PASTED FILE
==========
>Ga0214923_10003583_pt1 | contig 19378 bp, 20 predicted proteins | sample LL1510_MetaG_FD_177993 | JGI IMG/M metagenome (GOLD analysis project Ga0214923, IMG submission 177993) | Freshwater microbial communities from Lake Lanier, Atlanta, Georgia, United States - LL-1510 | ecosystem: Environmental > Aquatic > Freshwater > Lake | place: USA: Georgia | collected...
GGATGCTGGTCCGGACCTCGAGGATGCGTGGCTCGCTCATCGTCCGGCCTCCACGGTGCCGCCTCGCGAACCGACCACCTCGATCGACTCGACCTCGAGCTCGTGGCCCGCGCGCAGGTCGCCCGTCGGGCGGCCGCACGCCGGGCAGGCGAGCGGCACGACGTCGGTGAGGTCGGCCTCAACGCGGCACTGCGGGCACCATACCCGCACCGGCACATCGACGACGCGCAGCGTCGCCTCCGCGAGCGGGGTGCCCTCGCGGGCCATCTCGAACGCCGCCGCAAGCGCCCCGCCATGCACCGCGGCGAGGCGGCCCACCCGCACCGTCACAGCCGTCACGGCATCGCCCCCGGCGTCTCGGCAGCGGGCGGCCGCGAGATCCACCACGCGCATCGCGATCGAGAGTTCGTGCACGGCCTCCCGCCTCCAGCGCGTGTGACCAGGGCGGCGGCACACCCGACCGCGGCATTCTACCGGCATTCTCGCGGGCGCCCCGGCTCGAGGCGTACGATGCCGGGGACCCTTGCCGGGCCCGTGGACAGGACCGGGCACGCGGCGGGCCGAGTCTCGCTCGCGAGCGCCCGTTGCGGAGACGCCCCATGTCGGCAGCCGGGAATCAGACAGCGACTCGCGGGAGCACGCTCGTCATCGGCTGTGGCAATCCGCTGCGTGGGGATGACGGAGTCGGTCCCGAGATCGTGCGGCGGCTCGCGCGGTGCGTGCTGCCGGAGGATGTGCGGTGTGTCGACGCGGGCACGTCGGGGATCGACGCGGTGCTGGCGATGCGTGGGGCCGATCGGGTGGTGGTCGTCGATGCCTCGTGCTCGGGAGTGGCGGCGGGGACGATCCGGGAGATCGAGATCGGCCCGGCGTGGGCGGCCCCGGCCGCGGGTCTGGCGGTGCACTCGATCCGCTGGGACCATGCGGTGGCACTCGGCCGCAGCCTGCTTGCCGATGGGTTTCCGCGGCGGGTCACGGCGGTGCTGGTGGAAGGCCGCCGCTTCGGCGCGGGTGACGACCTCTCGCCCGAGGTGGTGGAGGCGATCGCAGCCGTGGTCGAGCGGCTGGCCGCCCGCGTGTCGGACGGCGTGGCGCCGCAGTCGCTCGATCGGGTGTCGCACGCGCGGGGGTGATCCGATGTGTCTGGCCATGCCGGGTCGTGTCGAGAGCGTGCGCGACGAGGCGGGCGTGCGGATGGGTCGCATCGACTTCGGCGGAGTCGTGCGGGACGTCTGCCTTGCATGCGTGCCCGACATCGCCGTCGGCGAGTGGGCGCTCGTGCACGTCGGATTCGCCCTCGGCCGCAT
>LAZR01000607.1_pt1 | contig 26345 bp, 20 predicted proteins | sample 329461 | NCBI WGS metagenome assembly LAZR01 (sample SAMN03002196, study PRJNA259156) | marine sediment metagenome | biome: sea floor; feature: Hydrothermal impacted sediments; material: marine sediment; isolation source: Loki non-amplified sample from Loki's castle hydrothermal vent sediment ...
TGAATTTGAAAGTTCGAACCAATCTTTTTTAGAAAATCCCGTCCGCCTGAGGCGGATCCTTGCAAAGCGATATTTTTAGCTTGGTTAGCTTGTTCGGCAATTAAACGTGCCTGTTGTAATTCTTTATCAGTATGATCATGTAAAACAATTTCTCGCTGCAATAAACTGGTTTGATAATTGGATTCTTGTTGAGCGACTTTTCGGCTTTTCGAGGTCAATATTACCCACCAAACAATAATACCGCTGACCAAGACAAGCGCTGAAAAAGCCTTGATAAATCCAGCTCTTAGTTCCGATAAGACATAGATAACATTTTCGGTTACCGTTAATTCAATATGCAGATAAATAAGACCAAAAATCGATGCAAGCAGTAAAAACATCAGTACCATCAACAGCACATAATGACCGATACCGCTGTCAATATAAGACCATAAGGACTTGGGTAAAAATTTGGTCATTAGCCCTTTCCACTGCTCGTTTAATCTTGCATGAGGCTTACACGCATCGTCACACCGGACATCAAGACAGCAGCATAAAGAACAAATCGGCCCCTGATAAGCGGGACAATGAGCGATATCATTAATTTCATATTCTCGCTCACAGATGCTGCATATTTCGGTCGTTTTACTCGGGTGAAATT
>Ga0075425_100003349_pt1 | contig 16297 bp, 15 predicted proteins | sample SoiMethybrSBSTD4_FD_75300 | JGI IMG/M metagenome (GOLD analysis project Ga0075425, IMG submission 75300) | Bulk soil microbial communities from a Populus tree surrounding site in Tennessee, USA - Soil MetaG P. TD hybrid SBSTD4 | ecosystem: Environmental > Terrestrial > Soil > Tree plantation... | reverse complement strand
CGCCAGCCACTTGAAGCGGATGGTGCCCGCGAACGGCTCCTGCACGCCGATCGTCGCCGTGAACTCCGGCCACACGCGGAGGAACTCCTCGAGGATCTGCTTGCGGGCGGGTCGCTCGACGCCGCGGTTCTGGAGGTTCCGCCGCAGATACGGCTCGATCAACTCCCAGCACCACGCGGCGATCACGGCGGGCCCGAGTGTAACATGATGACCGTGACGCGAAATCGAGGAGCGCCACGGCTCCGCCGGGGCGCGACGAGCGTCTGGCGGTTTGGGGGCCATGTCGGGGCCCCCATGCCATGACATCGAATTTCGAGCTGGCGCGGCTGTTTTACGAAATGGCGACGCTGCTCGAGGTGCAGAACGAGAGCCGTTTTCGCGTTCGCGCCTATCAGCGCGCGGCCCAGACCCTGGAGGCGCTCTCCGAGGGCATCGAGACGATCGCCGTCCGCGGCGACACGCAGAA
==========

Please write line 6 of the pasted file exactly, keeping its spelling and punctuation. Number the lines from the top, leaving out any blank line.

CGCCAGCCACTTGAAGCGGATGGTGCCCGCGAACGGCTCCTGCACGCCGATCGTCGCCGTGAACTCCGGCCACACGCGGAGGAACTCCTCGAGGATCTGCTTGCGGGCGGGTCGCTCGACGCCGCGGTTCTGGAGGTTCCGCCGCAGATACGGCTCGATCAACTCCCAGCACCACGCGGCGATCACGGCGGGCCCGAGTGTAACATGATGACCGTGACGCGAAATCGAGGAGCGCCACGGCTCCGCCGGGGCGCGACGAGCGTCTGGCGGTTTGGGGGCCATGTCGGGGCCCCCATGCCATGACATCGAATTTCGAGCTGGCGCGGCTGTTTTACGAAATGGCGACGCTGCTCGAGGTGCAGAACGAGAGCCGTTTTCGCGTTCGCGCCTATCAGCGCGCGGCCCAGACCCTGGAGGCGCTCTCCGAGGGCATCGAGACGATCGCCGTCCGCGGCGACACGCAGAA